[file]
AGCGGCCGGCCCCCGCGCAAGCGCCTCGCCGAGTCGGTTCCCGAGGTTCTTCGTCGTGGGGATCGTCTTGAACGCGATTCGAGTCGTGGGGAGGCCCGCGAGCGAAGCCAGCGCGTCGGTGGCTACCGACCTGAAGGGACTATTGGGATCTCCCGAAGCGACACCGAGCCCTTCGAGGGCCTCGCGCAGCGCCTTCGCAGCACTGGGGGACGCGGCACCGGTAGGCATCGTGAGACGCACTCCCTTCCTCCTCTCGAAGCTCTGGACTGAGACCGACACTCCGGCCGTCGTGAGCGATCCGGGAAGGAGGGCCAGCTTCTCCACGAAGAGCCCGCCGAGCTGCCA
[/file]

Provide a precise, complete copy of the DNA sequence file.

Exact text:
AGCGGCCGGCCCCCGCGCAAGCGCCTCGCCGAGTCGGTTCCCGAGGTTCTTCGTCGTGGGGATCGTCTTGAACGCGATTCGAGTCGTGGGGAGGCCCGCGAGCGAAGCCAGCGCGTCGGTGGCTACCGACCTGAAGGGACTATTGGGATCTCCCGAAGCGACACCGAGCCCTTCGAGGGCCTCGCGCAGCGCCTTCGCAGCACTGGGGGACGCGGCACCGGTAGGCATCGTGAGACGCACTCCCTTCCTCCTCTCGAAGCTCTGGACTGAGACCGACACTCCGGCCGTCGTGAGCGATCCGGGAAGGAGGGCCAGCTTCTCCACGAAGAGCCCGCCGAGCTGCCA